I was brimming with excitement when I finalized my bookings for my big trip to Europe last year. Having forked out a significant amount of money for both my air tickets and a new camera, I was certain my first trip to UK and France would be a complete blast.
I could barely wait to share in my friends’ experiences, having heard stories and seen Instagram pictures of those doing their overseas experience on the antipodes. I dreamed of the endless bookshops I could visit in London, admiring my literary heroes, both past and present. In particular, I couldn’t wait to see Shakespeare and Company — the “small, crumbling bookshop on Paris’s Left Bank” that UK newspaper The Independent described as possibly “the most famous bookstore in the world”. I also looked forward to Parisian chic, croissants, beautiful apartments, breath-taking architecture and moustached-men playing their accordions around the cafes and sidewalk.
I fantasized of a warm summer holiday swanning around in cute summer dresses (bye-bye, boring black winter stockings), and looking forward to showing off my arms, which I had been working on at the gym. My thoughts were filled with taking pretty photos on my new camera, filling my Instagram account with envy-worthy photos, and walking Paris’ Champs-Élysées under a starlit night.
What hadn’t been part of the itinerary was falling sick during my three-week vacation.
It could have been the hectic schedule or the change in weather (it was winter in New Zealand but summer in the northern hemisphere), but my body wasn’t playing ball. What started as a bit of a sneeze and an itchy throat soon morphed into something else entirely in Europe.
There was a point when I completely lost my voice, managing only a croak. To make matters worse, my body decided to reject every kind of food. I was throwing up after every meal and my nose would start bleeding without rhyme or reason.
On one traumatic morning in Brixton, London, my friend and I were running as fast as we could, with our backpacks, to catch an Uber ride to the train station for our flight to France. That’s when I felt a sickly drip down my nose, and my suspicion was confirmed the minute I wiped my nose with a tissue. With blood dripping down my face, I must have looked like I was running away from a fight (or for my life).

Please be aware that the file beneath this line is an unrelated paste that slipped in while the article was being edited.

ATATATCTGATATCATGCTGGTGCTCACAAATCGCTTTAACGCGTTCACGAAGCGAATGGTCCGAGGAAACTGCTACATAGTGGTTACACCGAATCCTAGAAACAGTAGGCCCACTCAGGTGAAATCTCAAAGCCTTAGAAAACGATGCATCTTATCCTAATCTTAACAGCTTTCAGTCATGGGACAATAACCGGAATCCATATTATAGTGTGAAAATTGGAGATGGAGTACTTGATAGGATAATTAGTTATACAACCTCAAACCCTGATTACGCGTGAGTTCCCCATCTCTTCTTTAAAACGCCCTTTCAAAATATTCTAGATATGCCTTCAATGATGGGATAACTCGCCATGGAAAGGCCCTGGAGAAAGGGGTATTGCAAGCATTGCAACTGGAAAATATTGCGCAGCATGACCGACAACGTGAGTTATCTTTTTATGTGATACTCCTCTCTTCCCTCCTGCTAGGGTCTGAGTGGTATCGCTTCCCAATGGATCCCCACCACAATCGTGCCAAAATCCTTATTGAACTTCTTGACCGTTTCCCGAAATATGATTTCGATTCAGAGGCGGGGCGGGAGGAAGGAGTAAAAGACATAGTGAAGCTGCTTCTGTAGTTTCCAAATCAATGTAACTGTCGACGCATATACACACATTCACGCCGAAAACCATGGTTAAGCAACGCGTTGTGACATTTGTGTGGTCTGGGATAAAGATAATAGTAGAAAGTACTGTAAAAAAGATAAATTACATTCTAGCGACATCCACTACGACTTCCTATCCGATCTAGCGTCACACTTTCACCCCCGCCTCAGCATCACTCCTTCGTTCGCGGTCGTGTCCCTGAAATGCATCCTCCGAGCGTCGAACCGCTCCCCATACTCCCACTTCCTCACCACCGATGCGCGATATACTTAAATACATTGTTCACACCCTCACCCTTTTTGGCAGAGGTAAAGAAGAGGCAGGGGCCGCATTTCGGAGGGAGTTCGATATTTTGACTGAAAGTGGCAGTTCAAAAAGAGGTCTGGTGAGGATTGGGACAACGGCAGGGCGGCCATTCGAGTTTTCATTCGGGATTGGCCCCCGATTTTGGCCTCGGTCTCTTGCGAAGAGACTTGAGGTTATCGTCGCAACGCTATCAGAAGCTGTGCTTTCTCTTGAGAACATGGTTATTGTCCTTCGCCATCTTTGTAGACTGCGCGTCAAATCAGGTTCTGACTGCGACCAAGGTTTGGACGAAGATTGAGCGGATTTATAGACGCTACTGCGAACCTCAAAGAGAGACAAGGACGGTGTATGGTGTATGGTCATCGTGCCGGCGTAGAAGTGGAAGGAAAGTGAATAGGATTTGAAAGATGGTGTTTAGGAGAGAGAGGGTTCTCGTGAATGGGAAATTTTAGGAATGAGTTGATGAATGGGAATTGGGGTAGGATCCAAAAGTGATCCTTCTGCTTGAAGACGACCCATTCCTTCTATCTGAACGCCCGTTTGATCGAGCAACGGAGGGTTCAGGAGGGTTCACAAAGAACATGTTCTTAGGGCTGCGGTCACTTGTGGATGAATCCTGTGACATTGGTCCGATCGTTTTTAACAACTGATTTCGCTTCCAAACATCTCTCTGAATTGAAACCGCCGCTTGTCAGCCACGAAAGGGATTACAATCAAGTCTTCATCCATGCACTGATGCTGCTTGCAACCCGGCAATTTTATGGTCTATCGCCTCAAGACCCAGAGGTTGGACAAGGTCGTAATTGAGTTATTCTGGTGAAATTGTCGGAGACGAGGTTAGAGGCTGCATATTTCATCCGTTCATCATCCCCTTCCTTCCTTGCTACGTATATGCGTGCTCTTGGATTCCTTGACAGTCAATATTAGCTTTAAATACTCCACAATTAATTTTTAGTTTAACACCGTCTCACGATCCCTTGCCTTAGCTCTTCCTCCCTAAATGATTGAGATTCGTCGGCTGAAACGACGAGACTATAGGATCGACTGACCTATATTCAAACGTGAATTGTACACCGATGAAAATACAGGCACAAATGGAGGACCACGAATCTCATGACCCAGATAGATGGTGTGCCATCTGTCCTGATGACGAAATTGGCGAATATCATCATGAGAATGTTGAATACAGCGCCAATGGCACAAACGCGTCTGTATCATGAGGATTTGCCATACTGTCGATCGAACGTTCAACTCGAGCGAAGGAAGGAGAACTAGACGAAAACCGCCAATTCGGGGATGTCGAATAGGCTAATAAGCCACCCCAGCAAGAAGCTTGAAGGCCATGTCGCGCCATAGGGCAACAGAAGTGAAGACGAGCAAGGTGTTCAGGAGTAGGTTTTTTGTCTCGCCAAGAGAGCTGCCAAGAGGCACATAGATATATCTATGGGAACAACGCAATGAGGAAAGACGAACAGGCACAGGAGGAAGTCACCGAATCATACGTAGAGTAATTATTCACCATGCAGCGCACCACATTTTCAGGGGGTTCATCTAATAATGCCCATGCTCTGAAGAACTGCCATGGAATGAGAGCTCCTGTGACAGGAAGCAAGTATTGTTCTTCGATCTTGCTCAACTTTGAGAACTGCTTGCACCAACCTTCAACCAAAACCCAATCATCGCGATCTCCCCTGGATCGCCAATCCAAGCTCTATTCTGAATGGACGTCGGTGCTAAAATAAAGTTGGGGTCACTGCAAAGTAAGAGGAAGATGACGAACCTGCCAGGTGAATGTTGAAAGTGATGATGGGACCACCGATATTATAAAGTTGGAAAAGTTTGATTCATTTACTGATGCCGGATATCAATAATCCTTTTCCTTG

In France, I visited the pharmacy so many times you’d be forgiven for thinking I had it down as a must-see tourist destination. Then my nose started acting up again, just before we made our way to the Shakespeare and Company. I was so terrified I would start bleeding all over the nice, new books that I made sure to have a wad of tissues near me. My backpack soon morphed into a first-aid kit: I had a bottle of cough syrup, cough drops, paracetamol, and packs of tissues.
I woke up each morning with dread. Would my nose behave today? Would I be able to hold my meal in or would today see me bent over the bathroom sink while my guts tried to make their escape?
Funnily enough, my holiday-gone-wrong had me thinking about my Christian walk: how expectation didn’t always match reality.
It was at a church play that I answered the altar call at the age of 12. While I cannot recall the play in full detail, I do remember the title was Heaven’s Gates and Hell’s Flames, and it had scenes featuring a non-believer and a believer. In each scene, there was a tragedy, and the non-believer was sent away to somewhere rather hot and fiery. I certainly didn’t want to go there, so giving my life to God seemed like a get-out-of-jail-free card to escape the fiery furnace. I figured all I had to do was accept Jesus as my Saviour and He would swoop me out of hell.